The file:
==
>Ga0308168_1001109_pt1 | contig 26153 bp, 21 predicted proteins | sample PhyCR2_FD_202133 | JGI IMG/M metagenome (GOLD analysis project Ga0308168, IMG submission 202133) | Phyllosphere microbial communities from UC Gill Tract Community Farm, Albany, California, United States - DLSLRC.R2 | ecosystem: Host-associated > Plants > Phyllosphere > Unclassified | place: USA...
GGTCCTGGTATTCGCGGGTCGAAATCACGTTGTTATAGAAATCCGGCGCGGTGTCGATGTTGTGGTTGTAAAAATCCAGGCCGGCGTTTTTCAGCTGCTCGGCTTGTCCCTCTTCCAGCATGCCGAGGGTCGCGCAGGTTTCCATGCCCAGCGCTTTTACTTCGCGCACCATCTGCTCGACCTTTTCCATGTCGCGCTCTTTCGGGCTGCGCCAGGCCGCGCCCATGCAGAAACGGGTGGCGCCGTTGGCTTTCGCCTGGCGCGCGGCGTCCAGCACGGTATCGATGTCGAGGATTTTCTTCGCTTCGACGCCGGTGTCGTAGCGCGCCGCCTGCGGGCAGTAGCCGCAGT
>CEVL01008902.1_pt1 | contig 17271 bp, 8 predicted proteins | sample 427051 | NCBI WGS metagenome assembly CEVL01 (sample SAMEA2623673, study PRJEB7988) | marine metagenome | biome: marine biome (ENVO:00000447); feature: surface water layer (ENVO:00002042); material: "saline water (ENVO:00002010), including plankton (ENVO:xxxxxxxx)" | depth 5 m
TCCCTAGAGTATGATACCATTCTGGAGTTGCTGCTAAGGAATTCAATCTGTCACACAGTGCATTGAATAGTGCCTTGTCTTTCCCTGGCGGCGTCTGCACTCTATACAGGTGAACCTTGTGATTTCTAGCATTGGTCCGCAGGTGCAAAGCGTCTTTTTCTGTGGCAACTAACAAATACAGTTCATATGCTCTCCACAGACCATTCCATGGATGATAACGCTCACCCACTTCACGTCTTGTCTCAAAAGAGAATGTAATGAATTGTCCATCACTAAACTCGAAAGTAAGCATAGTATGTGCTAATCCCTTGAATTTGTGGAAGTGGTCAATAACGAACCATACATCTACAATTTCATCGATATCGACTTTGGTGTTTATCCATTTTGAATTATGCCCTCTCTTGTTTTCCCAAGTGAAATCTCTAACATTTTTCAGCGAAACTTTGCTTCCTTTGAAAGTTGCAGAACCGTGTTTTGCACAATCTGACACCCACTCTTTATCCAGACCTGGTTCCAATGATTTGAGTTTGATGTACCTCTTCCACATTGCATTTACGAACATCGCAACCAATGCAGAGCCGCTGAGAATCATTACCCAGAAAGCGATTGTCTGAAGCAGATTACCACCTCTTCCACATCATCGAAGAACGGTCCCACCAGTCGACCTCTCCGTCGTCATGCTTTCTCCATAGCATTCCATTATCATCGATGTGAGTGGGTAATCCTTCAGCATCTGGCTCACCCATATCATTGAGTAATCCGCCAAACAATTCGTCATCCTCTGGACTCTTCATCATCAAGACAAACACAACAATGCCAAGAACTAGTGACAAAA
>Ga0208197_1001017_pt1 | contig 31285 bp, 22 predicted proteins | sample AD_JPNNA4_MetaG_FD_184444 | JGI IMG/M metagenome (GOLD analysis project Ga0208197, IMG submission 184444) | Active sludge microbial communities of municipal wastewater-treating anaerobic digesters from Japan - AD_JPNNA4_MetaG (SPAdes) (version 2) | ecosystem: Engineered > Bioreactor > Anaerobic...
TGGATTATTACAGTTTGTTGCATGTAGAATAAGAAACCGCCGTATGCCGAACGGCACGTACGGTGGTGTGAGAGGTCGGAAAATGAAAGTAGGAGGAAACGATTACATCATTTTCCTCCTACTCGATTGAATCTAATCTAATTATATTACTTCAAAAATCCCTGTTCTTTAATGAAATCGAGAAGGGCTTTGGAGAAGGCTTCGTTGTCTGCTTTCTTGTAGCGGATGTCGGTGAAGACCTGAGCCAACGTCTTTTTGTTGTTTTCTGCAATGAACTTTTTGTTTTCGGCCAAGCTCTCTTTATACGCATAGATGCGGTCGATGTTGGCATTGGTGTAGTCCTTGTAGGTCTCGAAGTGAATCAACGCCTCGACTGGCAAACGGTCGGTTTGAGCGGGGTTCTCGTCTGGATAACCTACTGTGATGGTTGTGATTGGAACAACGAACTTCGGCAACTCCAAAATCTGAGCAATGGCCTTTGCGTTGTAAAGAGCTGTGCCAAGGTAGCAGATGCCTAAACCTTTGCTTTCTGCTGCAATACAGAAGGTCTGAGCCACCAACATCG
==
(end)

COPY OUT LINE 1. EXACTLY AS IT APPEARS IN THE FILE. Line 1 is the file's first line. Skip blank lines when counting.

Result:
>Ga0308168_1001109_pt1 | contig 26153 bp, 21 predicted proteins | sample PhyCR2_FD_202133 | JGI IMG/M metagenome (GOLD analysis project Ga0308168, IMG submission 202133) | Phyllosphere microbial communities from UC Gill Tract Community Farm, Albany, California, United States - DLSLRC.R2 | ecosystem: Host-associated > Plants > Phyllosphere > Unclassified | place: USA...